Illness at one charity turned into a bonus for another good cause on July 13th.

Kristen Lindop was due to tell the audience at Wells SOUP about Children’s World, but was laid low by a bug and had to stay at home.

So her charity’s place at the grant-giving lunch was taken by Jude Glide who had only come to chat about her good cause, Wells Beat Diabetes, while the audience’s votes were counted.

At SOUP, which is run by Wells Independents, four charities tell their stories and the one getting most votes is presented with the biggest of the four cheques.

Jude, a nurse who works in Wells, told how she is on a mission to prevent diabetes and support those with the disease.

It is on the increase fuelled by obesity and misleading information on food packaging, said Jade who collected a £150 cheque which will be used for diabetes support groups.

But the biggest cheque – for £400 – was presented to Sam James of Hope For Tomorrow, a cancer charity which works to bring cancer treatment closer to home, for example by bringing their treatment bus to West Mendip Hospital to avoid patients having to travel to Taunton.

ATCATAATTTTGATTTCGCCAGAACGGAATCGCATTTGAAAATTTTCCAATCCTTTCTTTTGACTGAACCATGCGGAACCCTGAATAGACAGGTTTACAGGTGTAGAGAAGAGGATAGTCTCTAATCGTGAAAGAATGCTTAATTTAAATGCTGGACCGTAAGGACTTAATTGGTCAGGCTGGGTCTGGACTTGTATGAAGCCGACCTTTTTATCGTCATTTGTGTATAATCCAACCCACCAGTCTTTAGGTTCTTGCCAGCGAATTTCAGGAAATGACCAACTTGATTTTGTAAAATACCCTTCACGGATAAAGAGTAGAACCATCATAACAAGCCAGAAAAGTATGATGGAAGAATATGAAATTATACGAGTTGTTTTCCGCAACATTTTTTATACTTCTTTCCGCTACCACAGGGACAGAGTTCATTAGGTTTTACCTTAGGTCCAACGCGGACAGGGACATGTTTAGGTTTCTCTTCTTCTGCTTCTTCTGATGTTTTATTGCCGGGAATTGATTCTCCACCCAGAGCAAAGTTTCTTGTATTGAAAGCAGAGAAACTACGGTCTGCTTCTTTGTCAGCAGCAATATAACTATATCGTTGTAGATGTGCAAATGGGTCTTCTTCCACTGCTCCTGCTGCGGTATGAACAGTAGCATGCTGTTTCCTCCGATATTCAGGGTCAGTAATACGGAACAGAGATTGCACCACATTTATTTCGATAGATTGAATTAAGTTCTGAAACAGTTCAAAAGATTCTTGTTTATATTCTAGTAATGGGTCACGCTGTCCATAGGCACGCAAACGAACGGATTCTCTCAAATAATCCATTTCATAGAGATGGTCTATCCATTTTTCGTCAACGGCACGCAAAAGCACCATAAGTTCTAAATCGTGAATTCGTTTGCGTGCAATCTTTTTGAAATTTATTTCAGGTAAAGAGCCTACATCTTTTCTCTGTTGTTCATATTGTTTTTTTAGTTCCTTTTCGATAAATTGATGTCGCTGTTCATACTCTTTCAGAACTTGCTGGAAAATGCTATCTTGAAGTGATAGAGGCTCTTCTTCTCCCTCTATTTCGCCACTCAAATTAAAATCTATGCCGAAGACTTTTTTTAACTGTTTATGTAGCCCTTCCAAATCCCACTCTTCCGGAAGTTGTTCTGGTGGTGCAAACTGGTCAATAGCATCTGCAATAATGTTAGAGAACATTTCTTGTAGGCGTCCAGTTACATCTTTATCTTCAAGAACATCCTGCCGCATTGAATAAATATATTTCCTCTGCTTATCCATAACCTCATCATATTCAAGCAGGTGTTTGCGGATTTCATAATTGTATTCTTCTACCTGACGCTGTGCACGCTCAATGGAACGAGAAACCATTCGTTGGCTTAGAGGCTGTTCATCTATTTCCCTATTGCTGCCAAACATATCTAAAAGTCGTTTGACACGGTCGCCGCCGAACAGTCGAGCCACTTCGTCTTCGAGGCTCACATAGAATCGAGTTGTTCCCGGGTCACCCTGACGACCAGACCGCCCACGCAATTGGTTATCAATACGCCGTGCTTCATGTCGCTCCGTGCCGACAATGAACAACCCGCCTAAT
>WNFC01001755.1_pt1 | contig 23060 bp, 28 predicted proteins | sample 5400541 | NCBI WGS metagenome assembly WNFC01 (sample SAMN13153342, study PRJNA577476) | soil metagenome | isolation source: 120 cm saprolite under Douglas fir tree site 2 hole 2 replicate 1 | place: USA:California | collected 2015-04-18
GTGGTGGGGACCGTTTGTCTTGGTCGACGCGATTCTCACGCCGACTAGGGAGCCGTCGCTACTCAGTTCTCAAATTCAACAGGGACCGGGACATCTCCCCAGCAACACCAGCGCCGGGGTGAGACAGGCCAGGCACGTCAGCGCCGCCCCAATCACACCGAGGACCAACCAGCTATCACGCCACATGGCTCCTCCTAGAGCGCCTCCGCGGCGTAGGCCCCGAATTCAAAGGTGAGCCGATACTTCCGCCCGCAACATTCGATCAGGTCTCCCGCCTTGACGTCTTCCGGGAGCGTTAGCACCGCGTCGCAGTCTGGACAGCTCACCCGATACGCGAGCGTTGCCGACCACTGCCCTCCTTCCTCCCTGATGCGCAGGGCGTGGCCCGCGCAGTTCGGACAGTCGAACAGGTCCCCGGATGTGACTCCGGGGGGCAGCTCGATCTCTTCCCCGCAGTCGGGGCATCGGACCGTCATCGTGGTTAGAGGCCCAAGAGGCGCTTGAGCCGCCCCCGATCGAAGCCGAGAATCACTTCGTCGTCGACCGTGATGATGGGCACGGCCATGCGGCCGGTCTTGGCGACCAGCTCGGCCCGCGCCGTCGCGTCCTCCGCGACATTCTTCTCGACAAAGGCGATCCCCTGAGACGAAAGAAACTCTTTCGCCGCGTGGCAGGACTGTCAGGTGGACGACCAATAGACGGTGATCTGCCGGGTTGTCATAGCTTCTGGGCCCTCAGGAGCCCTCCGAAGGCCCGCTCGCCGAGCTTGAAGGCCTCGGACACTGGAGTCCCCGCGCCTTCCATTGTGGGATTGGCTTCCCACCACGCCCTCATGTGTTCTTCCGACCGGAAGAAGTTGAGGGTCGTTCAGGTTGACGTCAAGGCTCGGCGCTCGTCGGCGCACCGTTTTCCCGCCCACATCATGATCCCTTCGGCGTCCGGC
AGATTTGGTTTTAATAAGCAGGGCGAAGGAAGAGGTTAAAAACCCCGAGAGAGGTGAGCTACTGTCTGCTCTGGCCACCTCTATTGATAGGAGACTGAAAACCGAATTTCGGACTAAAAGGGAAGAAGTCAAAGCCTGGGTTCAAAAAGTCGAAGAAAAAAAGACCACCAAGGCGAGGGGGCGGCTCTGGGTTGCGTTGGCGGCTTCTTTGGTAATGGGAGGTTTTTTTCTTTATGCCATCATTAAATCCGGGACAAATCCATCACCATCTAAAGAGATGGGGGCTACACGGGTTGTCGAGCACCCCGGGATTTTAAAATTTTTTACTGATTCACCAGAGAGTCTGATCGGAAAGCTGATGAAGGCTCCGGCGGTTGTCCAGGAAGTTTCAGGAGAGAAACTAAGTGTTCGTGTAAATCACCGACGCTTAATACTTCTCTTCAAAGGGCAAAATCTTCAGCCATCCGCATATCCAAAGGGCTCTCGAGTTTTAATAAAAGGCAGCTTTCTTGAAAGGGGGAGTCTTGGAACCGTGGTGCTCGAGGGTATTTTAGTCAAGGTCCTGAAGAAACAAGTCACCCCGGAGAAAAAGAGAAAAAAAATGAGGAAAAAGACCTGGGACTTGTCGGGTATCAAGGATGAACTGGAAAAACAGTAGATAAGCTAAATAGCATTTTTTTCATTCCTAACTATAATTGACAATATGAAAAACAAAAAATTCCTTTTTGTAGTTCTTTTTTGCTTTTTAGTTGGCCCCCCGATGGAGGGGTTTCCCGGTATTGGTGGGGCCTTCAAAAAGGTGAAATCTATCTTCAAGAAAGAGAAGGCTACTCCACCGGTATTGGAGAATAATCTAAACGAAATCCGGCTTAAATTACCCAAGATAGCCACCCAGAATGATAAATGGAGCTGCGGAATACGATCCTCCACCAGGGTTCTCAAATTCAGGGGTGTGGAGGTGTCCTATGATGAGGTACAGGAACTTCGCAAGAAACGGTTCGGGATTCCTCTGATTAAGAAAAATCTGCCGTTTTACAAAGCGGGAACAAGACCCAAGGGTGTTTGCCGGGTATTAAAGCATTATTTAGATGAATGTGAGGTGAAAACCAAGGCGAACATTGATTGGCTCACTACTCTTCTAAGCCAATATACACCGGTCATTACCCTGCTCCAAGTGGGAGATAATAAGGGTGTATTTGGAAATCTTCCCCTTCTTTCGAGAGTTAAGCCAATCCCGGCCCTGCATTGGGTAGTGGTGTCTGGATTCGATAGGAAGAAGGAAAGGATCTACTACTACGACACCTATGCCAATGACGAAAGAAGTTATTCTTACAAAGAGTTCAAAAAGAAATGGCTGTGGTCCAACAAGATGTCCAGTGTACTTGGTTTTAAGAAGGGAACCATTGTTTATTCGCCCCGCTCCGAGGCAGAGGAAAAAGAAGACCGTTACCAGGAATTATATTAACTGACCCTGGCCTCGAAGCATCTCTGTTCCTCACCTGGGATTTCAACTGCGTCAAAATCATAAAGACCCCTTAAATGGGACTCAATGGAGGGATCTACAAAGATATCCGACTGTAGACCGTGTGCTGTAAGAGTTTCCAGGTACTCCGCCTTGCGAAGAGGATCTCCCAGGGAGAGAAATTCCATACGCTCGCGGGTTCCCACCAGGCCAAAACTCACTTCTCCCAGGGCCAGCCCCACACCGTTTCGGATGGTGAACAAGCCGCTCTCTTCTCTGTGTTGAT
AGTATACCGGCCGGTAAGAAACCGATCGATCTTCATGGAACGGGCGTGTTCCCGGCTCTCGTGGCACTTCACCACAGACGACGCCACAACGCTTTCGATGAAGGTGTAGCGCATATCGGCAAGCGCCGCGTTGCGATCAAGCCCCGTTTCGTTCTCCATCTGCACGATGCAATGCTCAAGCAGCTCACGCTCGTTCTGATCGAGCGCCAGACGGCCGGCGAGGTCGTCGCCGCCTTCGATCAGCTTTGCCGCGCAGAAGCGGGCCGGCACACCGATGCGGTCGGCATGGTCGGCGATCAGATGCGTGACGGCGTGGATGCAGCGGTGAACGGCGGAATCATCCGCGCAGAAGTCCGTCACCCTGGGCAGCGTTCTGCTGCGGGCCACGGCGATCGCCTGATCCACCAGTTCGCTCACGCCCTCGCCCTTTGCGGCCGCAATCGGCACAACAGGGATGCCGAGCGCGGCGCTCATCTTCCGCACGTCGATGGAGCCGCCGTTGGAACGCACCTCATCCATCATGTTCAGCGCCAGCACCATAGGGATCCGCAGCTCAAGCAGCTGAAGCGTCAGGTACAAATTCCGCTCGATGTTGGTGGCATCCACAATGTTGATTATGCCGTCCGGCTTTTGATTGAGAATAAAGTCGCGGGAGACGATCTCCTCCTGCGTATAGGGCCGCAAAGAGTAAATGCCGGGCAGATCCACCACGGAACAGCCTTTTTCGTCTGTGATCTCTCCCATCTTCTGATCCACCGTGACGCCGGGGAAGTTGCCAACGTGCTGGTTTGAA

The cheques were all presented by Ross Young of Wells Independents with one for £150 going to SODA (Society for Disabled Artists) whose Gill Kelly told the audience in the Connect Centre how they were able to get disabled artists out of the house and provide opportunities to use art as therapy.

The other £150 was given to Sustainable Wells whose Sarah Briton explained how their committed volunteers were doing all they could with initiatives like Plastic Free Wells and Freecycle events to reduce carbon emissions and keep global temperatures below catastrophic levels.

“We are extremely grateful to Jenny Hodgson and Rob Parnell of the Acupuncture and Osteopathic Practice for match-funding the money on the door,” said Wells Independents city councillor Philip Welch. “Thanks to their generosity we were able to give away £850.”

The audience also heard from Claire Hak of Heads Up who told how the mental health charity was using the £400 given at April’s SOUP to provide Silent Disco sessions where the music is played through wireless headphones so clients can focus solely on the sounds.

The power of music can help those living with dementia to recollect distant memories and feelings.

The two choices of soup were made in the Blue School’s catering kitchen, the rolls were donated by Burns the Bread, the wine by Sante, beer and other drinks by Morrisons, vegetables from Waitrose, while Micky from Wells market gave the flowers.